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Have you ever known anyone who has been affected by sexual assault? Do you wonder what you can do to help? There are many campaigns for men and women to participate in to become allies of people who have faced the trauma of sexual assault.
Take Back the Night:
This is an opportunity where men and women get together to raise awareness on sexual assault. It is a night of expression with vigils and a walk to allow people to recognize what has happened to many women within our community and all over the world.
To learn more please visit:http://nlsacpc.com/Take-Back-the-Night.htm
Walk a Mile in Her Shoes:
This is an International Men’s March to Stop Rape, Sexual Assault and Gender Violence. Walk a mile in her shoes does not only promote sexual assault awareness but also promotes gender equality. This is an annual event that takes place in many communities across the world. This event asks males to walk in high heels to show their support for what women get put through on a daily basis and to get the conversation going about violence against women. For more information you can contact: ® http://www.walkamileinhershoes.org/ or http://www.whiteribbon.ca/walkamile/
Don’t be That Guy:
This is a campaign that shifts the emphasis to men to take responsibility for their behaviour. Studies involving 18-25 year old men revealed that 48 per cent of the men did not consider it rape if a woman is too drunk to know what is going on. Don’t Be That Guy is intended to address alcohol-facilitated sexual assault without victim-blaming. The campaign developed slogans such as “just because she’s not saying no, doesn’t mean she’s saying yes” which express the idea that the only time someone is consenting to sex is when they are saying yes.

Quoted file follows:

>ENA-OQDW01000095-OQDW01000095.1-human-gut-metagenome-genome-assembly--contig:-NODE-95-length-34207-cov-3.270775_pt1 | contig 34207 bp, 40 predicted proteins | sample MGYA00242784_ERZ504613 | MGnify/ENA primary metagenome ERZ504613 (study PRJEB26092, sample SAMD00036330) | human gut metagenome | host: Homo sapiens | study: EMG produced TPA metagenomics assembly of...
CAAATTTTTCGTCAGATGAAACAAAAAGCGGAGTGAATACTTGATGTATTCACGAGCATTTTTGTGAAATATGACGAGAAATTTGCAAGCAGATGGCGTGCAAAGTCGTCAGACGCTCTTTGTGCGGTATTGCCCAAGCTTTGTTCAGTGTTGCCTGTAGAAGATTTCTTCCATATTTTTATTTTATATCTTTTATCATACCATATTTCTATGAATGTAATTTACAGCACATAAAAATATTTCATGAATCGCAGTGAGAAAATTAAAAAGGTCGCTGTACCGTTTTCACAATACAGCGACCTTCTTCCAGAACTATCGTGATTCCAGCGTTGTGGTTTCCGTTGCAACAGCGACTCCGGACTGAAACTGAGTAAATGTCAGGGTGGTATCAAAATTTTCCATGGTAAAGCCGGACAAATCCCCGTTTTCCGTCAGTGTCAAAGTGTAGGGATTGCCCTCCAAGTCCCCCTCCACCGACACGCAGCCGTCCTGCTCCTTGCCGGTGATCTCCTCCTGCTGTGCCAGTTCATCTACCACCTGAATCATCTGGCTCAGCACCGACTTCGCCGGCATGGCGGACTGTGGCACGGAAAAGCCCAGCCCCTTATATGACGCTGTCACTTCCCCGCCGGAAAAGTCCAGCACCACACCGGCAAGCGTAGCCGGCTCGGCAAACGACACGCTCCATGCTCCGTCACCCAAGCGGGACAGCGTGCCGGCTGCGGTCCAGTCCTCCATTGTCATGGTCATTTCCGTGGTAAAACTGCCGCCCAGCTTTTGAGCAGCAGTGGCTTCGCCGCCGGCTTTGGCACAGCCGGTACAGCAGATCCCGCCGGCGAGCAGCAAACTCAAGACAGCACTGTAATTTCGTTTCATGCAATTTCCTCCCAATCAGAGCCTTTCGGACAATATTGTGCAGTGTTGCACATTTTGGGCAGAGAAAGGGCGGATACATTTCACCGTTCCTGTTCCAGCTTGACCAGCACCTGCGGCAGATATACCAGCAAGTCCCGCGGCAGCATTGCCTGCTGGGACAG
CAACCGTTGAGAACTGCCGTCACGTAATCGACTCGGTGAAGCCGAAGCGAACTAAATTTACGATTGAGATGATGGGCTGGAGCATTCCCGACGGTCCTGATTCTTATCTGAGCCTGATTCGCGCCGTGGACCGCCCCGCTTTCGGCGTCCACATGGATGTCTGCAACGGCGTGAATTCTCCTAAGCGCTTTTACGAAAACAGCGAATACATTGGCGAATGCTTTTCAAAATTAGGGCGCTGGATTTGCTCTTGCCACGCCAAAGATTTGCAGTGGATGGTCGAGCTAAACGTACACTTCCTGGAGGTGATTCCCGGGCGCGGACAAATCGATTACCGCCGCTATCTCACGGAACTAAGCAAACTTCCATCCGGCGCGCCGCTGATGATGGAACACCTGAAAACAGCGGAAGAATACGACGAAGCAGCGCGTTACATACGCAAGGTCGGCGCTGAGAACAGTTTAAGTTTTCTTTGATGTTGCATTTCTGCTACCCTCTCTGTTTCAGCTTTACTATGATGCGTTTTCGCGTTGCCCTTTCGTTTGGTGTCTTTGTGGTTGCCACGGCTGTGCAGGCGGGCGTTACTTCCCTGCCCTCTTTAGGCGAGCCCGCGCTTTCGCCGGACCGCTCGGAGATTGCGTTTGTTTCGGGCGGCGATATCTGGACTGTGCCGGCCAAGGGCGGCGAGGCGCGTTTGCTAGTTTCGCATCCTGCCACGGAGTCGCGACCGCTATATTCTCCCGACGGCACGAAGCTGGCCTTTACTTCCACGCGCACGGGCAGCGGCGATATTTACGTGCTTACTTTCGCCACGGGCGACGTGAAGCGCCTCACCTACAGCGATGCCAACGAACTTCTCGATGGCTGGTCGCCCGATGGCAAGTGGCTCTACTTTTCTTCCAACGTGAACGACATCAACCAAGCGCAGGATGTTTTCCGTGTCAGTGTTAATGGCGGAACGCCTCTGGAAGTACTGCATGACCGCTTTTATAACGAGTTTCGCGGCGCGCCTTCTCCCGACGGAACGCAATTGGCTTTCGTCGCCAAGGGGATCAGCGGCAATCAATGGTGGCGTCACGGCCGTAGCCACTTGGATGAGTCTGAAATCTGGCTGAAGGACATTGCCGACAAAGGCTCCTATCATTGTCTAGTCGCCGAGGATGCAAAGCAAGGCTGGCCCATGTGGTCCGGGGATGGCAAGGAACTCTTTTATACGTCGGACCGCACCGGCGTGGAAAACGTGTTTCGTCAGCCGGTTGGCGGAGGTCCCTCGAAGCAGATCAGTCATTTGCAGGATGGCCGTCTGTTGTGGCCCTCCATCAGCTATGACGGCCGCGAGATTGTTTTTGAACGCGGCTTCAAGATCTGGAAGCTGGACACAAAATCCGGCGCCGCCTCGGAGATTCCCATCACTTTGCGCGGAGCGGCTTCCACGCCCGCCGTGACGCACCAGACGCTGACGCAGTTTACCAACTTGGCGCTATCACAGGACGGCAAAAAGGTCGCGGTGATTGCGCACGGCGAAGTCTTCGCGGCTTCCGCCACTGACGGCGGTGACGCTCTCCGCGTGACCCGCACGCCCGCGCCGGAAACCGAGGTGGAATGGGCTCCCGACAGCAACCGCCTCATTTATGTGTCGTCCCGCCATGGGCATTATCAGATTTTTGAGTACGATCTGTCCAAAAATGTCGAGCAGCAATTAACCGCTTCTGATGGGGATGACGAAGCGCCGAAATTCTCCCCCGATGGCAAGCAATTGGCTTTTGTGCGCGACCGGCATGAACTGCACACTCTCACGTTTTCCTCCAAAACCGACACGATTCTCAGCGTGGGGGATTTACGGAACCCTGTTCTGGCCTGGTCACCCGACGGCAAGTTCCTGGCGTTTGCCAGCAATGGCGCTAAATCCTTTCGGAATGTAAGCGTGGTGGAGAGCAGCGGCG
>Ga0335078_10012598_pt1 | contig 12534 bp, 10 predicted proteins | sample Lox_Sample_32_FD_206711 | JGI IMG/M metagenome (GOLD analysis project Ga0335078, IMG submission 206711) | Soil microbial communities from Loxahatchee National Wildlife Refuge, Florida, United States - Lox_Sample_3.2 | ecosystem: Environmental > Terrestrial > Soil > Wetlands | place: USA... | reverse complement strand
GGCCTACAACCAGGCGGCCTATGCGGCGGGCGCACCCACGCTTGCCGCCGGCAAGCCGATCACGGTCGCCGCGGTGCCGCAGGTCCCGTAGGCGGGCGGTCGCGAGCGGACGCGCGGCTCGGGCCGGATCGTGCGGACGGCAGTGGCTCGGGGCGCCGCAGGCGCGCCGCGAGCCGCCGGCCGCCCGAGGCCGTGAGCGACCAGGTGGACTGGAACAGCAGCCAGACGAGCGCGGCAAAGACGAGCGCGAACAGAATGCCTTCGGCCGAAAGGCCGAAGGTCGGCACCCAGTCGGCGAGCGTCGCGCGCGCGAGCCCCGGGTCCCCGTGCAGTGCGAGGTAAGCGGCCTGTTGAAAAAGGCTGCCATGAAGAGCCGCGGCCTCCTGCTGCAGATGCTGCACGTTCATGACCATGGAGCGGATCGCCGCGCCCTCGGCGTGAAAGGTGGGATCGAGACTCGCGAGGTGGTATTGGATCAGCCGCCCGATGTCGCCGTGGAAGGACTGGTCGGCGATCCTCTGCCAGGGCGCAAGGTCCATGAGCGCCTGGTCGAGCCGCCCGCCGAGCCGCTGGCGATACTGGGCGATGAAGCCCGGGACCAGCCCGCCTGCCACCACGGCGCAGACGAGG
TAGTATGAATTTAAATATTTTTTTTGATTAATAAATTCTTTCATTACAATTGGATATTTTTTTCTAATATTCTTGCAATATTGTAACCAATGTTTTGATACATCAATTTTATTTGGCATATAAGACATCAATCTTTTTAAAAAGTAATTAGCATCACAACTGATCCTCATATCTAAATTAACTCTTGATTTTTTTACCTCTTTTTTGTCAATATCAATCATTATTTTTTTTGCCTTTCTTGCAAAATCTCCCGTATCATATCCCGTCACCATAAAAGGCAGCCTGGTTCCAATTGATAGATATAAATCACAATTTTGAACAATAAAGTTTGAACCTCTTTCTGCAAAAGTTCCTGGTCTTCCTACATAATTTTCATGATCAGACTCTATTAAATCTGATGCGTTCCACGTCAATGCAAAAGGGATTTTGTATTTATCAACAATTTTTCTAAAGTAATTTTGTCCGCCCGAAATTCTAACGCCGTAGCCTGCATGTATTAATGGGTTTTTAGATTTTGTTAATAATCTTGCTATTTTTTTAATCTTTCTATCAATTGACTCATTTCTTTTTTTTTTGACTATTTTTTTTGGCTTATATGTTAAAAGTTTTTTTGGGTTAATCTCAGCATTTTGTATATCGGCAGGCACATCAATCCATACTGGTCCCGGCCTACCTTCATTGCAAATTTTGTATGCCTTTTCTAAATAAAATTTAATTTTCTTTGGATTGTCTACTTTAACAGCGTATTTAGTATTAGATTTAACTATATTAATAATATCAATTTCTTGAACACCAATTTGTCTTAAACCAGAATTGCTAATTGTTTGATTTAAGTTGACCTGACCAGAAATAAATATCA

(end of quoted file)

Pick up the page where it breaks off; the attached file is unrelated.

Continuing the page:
Read more at: http://www.theviolencestopshere.ca/dbtg.php
Draw the Line:
This Ontario based, campaign is an interactive campaign that aims to engage Ontarians in a dialogue about sexual violence. The campaign challenges common myths about sexual violence and equips bystanders with information on how to intervene safely and effectively. It is our hope that ‘Draw the Line’ will educate Ontarians on how to spot sexual violence and empower them to make a difference. One in three Canadian women will experience some form of sexual violence in their lifetime. It is time for Ontario to draw the line. We must work together to make our communities safer. If you would like to read more on the “Draw the Line” campaign: